‘Why would we go to America first?’ London’s Groucho Club to open in Yorkshire

<span>The Groucho Club in Soho, London, was founded in 1985.</span><span>Photograph: Wilfrido Tunon/Alamy</span>
The Groucho Club in Soho, London, was founded in 1985.Photograph: Wilfrido Tunon/Alamy

The Groucho Club, the private members’ club known for its hell-raising 39-year history in the heart of London’s Soho is expanding for the first time to an unlikely location: the heart of the West Yorkshire countryside.

The club’s first outpost will be located near Wakefield at Bretton Hall, the former arts education facility that sits within the grounds of the Yorkshire Sculpture Park, which will be converted into a club and hotel with about 60 rooms.

The appearance of the most London of brands close to the Rhubarb Triangle may raise a few eyebrows but Ewan Venters, the CEO of Artfarm and Hauser & Wirth, said the move to Yorkshire made more sense than an oft-mooted international expansion.

“Why would we go to America first, why wouldn’t we want to go to the north of England?” he said, before getting in a gentle dig at his competitors. “I wanted to avoid the Cotswolds because that doesn’t represent our membership.”

The Groucho Club was founded in 1985 by a group of publishers and agents including Carmen Callil and Liz Calder, and has 5,000 members. It welcomed female members, something that was anathema to London’s male members’ clubs, while fostering a creative membership that included everyone from members of Blur and Damien Hirst to Tracey Emin and Francis Bacon.

Venters says the new location will have the “DNA” of the Soho establishment while offering a programme of music, performance arts and lectures.

The hotel and club will be the latest expansion by a luxury brand to the north of England and beyond: Soho House is creating its first northern base in Manchester, while the Sessions Arts Club restaurant opened an artists’ retreat and hotel called the Boath near Inverness.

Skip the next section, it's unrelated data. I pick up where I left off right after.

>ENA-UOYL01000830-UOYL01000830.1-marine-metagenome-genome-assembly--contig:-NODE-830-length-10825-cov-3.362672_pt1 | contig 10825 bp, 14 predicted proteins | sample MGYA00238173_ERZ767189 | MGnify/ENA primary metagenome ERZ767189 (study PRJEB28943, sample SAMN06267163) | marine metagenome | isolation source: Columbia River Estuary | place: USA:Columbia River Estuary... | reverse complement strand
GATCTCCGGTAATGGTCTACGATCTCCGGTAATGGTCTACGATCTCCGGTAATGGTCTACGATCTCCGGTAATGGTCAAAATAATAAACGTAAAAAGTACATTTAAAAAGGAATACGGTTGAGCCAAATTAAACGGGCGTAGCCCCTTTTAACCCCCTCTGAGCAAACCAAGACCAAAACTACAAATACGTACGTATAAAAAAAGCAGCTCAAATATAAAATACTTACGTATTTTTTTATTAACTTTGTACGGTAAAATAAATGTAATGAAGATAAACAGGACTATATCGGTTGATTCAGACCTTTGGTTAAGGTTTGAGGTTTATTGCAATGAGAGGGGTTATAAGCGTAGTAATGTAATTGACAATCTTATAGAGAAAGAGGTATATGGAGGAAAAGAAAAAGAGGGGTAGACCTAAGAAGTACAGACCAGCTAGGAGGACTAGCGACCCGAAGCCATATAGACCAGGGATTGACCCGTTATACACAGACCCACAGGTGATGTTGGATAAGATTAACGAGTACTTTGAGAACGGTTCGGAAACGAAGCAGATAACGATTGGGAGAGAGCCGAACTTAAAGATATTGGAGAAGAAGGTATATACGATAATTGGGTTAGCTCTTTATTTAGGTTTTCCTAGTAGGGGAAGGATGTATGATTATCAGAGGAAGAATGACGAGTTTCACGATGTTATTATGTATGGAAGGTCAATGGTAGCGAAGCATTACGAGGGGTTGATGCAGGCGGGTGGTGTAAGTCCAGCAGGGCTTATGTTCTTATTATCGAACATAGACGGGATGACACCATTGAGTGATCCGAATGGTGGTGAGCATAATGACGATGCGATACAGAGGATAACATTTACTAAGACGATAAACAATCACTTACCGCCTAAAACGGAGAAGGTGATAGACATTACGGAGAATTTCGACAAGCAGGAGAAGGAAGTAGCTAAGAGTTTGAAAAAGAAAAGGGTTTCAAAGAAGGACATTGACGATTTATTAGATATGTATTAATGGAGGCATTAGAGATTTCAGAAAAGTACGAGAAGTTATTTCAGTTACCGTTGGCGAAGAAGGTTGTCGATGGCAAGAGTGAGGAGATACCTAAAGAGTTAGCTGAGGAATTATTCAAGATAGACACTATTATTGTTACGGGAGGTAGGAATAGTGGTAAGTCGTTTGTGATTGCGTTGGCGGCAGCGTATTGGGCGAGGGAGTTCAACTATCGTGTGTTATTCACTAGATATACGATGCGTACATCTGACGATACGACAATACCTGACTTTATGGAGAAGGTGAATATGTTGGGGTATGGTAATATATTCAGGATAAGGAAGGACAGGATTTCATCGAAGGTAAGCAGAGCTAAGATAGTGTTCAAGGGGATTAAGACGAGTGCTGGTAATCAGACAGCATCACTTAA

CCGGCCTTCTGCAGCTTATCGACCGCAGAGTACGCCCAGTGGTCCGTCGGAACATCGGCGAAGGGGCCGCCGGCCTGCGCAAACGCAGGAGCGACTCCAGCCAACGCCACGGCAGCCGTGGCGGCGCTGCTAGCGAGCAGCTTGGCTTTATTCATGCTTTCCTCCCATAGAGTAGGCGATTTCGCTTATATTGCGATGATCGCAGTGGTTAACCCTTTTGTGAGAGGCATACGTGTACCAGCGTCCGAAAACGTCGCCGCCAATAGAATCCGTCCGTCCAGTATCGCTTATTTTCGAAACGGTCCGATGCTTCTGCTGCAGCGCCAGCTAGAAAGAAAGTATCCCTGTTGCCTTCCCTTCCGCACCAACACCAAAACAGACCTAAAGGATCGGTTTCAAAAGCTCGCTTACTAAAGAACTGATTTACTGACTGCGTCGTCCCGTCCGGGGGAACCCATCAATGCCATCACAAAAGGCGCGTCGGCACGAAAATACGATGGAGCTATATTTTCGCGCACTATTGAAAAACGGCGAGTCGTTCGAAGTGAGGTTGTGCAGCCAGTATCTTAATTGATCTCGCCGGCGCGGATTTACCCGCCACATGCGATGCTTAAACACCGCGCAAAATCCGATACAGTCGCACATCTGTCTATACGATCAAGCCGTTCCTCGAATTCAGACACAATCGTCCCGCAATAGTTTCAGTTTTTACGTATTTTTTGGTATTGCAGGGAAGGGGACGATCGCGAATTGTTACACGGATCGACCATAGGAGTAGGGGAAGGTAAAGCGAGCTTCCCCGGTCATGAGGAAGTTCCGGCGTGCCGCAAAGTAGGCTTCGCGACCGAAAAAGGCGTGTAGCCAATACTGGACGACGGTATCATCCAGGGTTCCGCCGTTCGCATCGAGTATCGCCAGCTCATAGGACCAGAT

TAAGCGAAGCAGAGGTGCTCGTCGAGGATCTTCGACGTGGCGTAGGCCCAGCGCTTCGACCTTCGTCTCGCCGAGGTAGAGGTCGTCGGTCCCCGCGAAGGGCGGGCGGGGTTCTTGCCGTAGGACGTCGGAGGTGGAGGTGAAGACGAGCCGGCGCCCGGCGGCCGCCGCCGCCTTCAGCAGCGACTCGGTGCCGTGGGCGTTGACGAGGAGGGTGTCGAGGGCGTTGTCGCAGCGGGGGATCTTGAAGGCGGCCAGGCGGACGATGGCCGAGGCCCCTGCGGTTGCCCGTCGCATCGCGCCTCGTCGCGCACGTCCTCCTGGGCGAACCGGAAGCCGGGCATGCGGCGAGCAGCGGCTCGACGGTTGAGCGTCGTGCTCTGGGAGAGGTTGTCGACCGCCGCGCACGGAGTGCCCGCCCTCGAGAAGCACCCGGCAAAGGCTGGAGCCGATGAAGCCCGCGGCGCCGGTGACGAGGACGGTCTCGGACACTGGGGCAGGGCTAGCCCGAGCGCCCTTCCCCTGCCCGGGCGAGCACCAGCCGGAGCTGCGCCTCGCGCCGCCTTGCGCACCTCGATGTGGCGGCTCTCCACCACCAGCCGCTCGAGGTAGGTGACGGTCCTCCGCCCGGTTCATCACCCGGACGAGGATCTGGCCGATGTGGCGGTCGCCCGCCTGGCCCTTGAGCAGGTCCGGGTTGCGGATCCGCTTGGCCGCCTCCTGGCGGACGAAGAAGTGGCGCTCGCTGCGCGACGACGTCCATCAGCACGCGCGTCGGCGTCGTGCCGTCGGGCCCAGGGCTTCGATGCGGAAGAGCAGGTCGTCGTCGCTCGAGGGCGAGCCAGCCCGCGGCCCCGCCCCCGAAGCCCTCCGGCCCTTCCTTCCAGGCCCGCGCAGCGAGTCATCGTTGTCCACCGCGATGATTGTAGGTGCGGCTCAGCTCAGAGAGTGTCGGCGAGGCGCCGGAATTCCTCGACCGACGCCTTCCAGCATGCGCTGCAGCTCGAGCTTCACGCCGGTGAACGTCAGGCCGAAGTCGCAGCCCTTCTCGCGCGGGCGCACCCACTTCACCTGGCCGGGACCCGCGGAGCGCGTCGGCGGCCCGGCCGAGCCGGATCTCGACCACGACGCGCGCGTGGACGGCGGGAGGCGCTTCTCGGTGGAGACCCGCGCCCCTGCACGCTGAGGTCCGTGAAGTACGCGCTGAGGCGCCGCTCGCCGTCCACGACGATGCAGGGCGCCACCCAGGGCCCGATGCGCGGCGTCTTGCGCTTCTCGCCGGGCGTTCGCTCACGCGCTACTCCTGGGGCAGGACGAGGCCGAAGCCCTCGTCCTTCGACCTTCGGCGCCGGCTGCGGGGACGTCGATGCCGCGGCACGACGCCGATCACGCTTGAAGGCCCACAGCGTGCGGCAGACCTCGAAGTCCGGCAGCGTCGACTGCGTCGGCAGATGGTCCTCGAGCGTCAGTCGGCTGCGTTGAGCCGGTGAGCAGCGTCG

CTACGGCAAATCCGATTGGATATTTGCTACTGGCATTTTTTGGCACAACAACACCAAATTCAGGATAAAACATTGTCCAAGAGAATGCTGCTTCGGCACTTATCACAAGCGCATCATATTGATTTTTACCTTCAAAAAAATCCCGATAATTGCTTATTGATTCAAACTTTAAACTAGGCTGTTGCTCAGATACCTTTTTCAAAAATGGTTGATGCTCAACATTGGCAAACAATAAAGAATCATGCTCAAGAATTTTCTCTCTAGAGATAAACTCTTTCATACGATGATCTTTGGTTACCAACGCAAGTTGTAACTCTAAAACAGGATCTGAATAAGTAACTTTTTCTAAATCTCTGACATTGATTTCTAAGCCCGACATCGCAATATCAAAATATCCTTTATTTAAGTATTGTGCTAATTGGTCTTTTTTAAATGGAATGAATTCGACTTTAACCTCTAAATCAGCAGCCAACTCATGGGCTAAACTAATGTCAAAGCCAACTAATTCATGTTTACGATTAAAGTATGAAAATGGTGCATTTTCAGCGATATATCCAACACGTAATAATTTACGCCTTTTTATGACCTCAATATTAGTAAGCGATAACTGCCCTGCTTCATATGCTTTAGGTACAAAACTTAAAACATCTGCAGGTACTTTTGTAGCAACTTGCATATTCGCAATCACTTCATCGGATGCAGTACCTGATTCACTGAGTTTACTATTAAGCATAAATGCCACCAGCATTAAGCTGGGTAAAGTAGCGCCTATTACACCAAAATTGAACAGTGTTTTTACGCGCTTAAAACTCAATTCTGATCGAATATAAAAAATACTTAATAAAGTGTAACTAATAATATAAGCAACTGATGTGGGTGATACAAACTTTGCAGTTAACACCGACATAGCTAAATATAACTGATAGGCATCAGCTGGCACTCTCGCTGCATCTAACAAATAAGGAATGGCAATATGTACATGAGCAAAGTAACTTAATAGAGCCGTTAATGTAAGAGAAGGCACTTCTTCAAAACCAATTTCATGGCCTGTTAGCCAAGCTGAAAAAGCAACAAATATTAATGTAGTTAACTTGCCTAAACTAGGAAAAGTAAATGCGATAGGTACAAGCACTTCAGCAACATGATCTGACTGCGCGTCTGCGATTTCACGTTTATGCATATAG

Venters said he hated the term “levelling up”, calling it a “disparaging term in the wrong context”, but said he believed there was a “civic duty” for the public and private sector to ensure we have “a very healthy cultural and economic country in every part of the UK”.

Venters says the venture, in partnership with Rushbond Group, a retail investor that has bought several sites in Yorkshire (including the brutalist former northern home of the Bank of England in Leeds), is very different from the Soho House expansions, which have led some members to say it has lost its appeal.

He pointed to other successful projects such as his renovation of the five-star Fife Arms hotel in the Scottish highland town of Braemar, which he said had breathed new life into the local economy.

The Groucho Club’s second site is a different proposition: it is located in a cultural hub that was established almost 50 years ago.

The Yorkshire Sculpture Park is only a few years older than the Groucho Club, opening in 1977, and its former director Peter Murray said “no one thought it was a good idea” to found the rolling 202-hectare (500-acre) estate.

It now welcomes 380,000 visitors a year, has hosted international names and a city-based festival, while the Rhubarb Triangle has been hailed the Sculpture Triangle with Leeds Art Gallery, the Henry Moore Institute and the Hepworth Wakefield making West Yorkshire “arguably the best place in Europe to see sculpture”.

The Groucho Club sees that base as an attractive draw for London members, who will get full access to Bretton Hall once it reopens in 2026.

Venters anticipates the northern outpost’s core membership to be drawn from the creative communities in Leeds (where Channel 4 has moved its headquarters), and even as far afield as Manchester. “I expect members to travel up to an hour, which isn’t that different from the Groucho in Soho,” he said.

When Hauser & Wirth, the international gallerists, bought the Groucho Club in August 2022, Venters said there was a focus on bringing in younger members.

In the case of Bretton Hall he didn’t have a particular demographic in mind but added: “Yorkshire couldn’t be more multicultural and diverse so it’d be wrong to pigeonhole and say it’s a 30- to 50-year-old person working in the creative industries.”

Venters said there was still an ambition to expand the Groucho Club internationally, but first the most London of clubs needed to conquer West Yorkshire.